I'm looking forward to teaching a poetry class at the Sidney Albert Albany Jewish Community Center in April and May, 2015. The four-session class will feature four traditional poetic forms that students will learn by understanding their patterns. Each week I will introduce a new form and a writing prompt designed to illuminate it. Students shall have an opportunity to understand and practice the villanelle, the pantoum, the sonnet, and the very short tanka.
Writers will discover that although these names may sound new or daunting, the patterns inherent in each form can help them create the best work they have ever produced! We are planning an adventurous course with gentle sharing and easy models to follow.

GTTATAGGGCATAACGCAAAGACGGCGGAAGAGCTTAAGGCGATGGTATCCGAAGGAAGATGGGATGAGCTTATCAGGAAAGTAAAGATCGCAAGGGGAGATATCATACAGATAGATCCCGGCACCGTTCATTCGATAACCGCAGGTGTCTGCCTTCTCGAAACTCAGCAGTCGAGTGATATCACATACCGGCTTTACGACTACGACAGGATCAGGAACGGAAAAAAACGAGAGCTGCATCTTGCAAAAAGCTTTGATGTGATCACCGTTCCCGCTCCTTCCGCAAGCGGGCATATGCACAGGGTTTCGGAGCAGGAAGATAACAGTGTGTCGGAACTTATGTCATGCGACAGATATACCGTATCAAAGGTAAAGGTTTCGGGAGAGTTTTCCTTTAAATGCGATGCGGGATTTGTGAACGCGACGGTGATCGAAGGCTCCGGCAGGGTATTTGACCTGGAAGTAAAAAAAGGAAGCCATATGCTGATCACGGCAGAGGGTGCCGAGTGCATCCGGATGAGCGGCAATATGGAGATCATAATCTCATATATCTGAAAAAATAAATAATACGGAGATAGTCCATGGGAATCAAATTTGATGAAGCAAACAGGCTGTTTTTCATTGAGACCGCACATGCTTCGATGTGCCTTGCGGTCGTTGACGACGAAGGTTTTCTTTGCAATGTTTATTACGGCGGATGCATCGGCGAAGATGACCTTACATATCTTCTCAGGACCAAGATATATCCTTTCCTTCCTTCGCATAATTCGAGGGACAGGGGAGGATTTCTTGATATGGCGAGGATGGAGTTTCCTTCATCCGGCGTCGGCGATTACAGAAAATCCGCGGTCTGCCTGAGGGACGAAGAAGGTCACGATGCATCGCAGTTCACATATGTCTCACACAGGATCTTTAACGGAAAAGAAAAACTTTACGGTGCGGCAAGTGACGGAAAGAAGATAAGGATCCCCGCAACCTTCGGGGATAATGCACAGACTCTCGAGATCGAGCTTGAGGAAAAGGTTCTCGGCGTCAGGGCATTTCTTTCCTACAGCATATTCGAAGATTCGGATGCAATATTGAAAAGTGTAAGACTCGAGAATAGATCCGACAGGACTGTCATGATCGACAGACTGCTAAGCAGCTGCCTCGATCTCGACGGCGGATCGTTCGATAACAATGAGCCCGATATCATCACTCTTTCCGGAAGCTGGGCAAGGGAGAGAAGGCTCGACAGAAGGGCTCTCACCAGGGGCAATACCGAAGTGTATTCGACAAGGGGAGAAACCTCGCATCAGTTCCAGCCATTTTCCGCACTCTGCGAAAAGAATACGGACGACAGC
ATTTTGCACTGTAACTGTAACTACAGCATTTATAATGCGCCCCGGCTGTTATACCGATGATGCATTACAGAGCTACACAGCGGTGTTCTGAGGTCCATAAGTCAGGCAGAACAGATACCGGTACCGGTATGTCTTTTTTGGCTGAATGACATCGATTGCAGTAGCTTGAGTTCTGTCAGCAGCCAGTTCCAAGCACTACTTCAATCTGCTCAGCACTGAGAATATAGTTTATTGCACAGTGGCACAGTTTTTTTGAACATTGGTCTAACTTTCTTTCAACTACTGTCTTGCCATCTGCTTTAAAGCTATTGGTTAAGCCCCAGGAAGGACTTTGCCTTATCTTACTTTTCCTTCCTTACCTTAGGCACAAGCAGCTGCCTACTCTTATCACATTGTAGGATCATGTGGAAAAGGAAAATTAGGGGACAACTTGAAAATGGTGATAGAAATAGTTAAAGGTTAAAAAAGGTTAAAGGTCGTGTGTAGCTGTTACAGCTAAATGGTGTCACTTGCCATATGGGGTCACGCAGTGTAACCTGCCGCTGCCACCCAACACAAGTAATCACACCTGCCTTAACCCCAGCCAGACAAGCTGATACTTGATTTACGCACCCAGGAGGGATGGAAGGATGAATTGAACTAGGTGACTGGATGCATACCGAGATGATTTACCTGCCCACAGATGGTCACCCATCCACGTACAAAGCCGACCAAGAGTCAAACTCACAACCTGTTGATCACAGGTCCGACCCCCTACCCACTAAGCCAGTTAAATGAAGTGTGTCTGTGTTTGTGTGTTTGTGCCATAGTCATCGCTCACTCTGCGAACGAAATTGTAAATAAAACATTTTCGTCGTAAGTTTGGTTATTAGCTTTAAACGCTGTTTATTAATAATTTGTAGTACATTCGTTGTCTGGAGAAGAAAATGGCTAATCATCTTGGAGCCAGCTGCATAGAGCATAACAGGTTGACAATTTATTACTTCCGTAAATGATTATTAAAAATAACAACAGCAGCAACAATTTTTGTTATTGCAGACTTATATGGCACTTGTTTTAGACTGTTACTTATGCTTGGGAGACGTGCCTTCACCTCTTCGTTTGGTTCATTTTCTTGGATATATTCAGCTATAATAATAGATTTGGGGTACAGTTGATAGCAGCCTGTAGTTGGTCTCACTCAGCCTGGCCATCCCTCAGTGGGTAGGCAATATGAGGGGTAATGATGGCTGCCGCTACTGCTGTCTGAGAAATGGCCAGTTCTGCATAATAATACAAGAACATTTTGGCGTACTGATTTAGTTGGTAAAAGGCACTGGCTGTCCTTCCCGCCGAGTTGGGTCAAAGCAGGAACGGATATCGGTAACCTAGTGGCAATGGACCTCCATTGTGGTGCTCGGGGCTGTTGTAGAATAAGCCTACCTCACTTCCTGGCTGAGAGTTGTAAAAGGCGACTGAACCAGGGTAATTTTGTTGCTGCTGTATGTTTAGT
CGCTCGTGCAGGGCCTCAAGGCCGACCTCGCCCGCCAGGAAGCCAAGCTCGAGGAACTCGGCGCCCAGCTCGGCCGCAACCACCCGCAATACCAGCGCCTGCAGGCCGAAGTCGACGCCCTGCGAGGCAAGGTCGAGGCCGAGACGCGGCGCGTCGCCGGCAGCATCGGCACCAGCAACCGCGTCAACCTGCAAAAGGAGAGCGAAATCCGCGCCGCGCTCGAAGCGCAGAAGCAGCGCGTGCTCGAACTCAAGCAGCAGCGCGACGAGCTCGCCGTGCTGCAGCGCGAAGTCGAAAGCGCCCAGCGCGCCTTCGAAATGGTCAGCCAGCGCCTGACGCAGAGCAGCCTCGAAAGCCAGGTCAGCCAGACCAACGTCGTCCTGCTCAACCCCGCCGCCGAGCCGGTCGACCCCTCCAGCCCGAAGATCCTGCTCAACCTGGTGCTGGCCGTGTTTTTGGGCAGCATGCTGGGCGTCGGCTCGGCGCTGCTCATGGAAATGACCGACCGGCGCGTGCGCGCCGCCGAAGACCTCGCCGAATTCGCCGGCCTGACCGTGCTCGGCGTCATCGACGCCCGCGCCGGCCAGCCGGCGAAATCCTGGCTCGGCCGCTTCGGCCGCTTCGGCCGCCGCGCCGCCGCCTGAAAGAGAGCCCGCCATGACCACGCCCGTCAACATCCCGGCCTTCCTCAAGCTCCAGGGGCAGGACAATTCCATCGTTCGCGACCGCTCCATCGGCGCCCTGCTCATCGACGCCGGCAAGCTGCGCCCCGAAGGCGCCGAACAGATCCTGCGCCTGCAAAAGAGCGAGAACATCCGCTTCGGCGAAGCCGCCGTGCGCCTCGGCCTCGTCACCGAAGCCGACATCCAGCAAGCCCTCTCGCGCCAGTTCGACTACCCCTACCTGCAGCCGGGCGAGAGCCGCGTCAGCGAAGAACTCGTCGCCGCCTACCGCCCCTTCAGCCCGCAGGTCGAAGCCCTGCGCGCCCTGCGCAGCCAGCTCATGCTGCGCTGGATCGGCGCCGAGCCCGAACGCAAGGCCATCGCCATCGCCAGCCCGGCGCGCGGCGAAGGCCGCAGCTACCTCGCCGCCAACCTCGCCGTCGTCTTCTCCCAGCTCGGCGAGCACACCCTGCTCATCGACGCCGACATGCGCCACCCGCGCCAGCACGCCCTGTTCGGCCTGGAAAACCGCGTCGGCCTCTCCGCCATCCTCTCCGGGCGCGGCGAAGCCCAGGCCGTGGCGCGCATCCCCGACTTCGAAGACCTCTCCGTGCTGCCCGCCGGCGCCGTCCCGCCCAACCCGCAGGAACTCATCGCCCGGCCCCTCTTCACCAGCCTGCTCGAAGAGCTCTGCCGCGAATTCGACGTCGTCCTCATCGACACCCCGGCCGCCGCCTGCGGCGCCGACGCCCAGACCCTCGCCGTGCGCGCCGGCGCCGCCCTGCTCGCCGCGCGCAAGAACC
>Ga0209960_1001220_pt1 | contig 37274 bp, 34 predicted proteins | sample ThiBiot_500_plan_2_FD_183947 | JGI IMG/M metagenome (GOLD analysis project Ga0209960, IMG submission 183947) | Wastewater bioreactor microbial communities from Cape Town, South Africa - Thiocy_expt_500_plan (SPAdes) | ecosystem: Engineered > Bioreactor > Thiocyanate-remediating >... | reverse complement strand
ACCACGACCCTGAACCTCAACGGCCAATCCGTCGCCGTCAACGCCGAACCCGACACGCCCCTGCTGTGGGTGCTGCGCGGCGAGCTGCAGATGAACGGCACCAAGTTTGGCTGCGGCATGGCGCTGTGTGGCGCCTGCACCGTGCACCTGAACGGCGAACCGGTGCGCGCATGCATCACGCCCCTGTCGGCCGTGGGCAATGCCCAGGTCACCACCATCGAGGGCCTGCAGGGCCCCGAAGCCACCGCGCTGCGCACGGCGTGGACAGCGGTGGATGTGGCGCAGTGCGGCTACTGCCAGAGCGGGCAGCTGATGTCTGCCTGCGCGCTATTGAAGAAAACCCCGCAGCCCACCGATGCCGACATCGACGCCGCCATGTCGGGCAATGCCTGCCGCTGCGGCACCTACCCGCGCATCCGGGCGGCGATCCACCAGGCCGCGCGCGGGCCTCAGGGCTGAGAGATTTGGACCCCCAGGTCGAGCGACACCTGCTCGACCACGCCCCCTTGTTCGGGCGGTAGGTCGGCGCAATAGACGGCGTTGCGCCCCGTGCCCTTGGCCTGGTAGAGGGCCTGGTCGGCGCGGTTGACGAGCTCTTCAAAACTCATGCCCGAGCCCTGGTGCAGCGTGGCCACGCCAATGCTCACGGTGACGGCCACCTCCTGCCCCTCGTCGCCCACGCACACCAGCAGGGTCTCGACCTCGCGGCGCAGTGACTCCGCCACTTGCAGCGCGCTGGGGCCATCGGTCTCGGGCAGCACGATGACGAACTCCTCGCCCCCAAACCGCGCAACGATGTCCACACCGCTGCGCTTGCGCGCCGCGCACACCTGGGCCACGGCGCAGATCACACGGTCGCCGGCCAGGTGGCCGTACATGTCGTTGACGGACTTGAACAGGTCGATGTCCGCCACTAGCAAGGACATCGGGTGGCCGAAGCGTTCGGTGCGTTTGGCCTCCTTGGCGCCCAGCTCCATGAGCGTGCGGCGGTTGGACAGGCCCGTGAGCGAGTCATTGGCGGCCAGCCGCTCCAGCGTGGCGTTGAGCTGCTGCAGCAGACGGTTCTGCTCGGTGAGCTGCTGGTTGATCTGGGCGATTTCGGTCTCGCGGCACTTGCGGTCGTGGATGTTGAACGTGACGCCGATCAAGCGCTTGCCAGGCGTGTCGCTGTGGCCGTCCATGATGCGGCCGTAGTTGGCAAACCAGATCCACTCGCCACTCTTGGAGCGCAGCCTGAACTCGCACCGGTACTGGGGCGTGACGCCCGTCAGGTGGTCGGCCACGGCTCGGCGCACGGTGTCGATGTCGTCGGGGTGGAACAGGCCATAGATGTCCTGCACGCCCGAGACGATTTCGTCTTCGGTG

We will also start with some ice breakers to help students think like poets. The following poem (with Spanish original) by the Mexican poet, Alberto Forcada, is an example of one that pushes the imagination to new heights.
The trees are birds bewitched.
They can't lift their feet from the ground.
Again and again they beat their wings
furiously, pluck at their feathers, weep.
How can I break this spell?
What words should I say?
How many times must I kiss them?
Los árboles son pájaros hechizados.
No pueden despegar la pata del suelo.
Una y otra vez aletean con furia.
Se arrancan las plumas, sollozan.
Cómo romper el maleficio?
Qué palabras deberé pronunciar?
Cuántas veces tendré que besarlos?